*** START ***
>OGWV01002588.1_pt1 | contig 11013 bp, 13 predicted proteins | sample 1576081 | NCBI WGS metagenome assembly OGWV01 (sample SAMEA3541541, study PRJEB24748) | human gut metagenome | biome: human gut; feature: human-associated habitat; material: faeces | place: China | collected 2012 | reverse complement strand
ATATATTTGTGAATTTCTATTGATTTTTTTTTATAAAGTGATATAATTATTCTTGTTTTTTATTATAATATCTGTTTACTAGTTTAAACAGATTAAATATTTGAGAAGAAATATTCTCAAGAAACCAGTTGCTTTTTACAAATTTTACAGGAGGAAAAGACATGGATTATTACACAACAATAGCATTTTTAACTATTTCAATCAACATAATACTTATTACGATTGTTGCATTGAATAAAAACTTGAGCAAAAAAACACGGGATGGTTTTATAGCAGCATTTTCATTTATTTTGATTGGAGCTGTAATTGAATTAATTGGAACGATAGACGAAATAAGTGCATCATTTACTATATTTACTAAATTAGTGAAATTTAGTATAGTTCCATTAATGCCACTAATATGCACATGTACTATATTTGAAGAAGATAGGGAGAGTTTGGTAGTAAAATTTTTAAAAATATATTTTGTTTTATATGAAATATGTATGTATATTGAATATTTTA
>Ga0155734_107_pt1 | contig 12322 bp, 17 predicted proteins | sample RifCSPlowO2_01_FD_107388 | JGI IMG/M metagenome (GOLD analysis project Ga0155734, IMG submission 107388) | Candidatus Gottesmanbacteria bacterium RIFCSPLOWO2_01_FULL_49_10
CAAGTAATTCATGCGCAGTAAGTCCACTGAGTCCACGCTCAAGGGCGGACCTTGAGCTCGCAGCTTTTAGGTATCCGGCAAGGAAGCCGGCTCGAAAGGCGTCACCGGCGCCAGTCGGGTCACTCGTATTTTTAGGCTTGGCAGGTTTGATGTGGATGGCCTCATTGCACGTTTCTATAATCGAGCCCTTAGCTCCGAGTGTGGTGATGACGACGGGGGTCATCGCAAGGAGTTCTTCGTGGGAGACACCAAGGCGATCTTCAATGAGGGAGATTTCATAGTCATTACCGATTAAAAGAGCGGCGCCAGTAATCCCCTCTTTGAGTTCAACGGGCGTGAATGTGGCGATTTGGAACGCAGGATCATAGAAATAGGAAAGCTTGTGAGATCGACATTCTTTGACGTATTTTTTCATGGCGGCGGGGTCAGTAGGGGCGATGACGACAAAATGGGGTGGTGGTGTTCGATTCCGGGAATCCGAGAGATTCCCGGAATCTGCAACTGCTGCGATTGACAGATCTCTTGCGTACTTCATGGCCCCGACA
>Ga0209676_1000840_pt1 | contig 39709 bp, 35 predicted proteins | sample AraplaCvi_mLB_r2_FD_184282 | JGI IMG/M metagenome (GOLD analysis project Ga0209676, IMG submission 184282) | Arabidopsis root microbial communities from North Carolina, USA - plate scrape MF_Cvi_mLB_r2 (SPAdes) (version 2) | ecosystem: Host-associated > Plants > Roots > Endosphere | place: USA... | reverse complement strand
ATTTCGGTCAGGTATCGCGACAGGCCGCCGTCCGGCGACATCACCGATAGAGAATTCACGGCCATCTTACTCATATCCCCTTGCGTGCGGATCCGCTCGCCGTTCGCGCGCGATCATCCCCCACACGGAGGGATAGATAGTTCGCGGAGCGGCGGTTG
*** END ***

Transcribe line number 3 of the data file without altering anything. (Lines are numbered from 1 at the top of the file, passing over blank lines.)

>Ga0155734_107_pt1 | contig 12322 bp, 17 predicted proteins | sample RifCSPlowO2_01_FD_107388 | JGI IMG/M metagenome (GOLD analysis project Ga0155734, IMG submission 107388) | Candidatus Gottesmanbacteria bacterium RIFCSPLOWO2_01_FULL_49_10